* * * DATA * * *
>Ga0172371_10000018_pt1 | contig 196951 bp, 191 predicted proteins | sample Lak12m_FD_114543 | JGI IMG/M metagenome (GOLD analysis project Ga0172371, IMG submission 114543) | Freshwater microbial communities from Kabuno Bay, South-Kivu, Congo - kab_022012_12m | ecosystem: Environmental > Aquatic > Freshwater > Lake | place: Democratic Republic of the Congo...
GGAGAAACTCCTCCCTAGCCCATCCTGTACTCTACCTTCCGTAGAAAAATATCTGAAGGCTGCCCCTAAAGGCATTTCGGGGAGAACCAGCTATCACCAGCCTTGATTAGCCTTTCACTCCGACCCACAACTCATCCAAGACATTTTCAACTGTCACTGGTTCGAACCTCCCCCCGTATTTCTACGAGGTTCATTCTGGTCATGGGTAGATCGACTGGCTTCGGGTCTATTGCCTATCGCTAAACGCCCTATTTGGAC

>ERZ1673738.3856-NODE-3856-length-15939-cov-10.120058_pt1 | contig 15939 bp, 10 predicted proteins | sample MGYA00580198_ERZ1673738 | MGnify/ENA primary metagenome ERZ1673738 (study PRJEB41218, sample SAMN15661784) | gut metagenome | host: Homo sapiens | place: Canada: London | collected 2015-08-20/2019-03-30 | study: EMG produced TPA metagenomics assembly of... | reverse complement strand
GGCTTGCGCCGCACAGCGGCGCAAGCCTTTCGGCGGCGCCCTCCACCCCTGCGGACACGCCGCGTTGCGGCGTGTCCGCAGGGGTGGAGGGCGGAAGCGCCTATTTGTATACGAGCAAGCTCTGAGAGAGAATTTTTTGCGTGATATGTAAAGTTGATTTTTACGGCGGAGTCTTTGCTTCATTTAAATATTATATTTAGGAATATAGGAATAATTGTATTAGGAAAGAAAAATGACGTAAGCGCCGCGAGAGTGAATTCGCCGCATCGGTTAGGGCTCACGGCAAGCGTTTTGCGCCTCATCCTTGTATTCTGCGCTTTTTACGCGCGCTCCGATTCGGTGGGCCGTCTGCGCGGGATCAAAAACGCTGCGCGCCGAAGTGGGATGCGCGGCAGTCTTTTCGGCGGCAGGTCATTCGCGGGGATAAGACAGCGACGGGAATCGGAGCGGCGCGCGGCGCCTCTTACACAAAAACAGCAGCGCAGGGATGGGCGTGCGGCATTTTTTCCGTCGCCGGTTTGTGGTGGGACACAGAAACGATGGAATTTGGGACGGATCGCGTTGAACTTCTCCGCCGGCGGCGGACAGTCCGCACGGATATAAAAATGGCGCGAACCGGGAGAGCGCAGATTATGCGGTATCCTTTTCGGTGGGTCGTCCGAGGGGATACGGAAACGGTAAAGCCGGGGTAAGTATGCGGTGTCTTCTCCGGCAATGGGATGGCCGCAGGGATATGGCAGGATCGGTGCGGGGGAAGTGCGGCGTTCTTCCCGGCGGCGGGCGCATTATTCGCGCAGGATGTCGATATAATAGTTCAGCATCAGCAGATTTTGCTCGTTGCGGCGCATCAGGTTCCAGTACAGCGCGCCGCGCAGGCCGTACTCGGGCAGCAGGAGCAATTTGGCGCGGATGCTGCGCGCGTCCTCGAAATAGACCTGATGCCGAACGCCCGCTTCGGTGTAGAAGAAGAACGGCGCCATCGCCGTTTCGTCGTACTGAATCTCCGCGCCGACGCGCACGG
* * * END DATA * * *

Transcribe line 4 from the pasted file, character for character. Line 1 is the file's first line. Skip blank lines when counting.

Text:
GGCTTGCGCCGCACAGCGGCGCAAGCCTTTCGGCGGCGCCCTCCACCCCTGCGGACACGCCGCGTTGCGGCGTGTCCGCAGGGGTGGAGGGCGGAAGCGCCTATTTGTATACGAGCAAGCTCTGAGAGAGAATTTTTTGCGTGATATGTAAAGTTGATTTTTACGGCGGAGTCTTTGCTTCATTTAAATATTATATTTAGGAATATAGGAATAATTGTATTAGGAAAGAAAAATGACGTAAGCGCCGCGAGAGTGAATTCGCCGCATCGGTTAGGGCTCACGGCAAGCGTTTTGCGCCTCATCCTTGTATTCTGCGCTTTTTACGCGCGCTCCGATTCGGTGGGCCGTCTGCGCGGGATCAAAAACGCTGCGCGCCGAAGTGGGATGCGCGGCAGTCTTTTCGGCGGCAGGTCATTCGCGGGGATAAGACAGCGACGGGAATCGGAGCGGCGCGCGGCGCCTCTTACACAAAAACAGCAGCGCAGGGATGGGCGTGCGGCATTTTTTCCGTCGCCGGTTTGTGGTGGGACACAGAAACGATGGAATTTGGGACGGATCGCGTTGAACTTCTCCGCCGGCGGCGGACAGTCCGCACGGATATAAAAATGGCGCGAACCGGGAGAGCGCAGATTATGCGGTATCCTTTTCGGTGGGTCGTCCGAGGGGATACGGAAACGGTAAAGCCGGGGTAAGTATGCGGTGTCTTCTCCGGCAATGGGATGGCCGCAGGGATATGGCAGGATCGGTGCGGGGGAAGTGCGGCGTTCTTCCCGGCGGCGGGCGCATTATTCGCGCAGGATGTCGATATAATAGTTCAGCATCAGCAGATTTTGCTCGTTGCGGCGCATCAGGTTCCAGTACAGCGCGCCGCGCAGGCCGTACTCGGGCAGCAGGAGCAATTTGGCGCGGATGCTGCGCGCGTCCTCGAAATAGACCTGATGCCGAACGCCCGCTTCGGTGTAGAAGAAGAACGGCGCCATCGCCGTTTCGTCGTACTGAATCTCCGCGCCGACGCGCACGG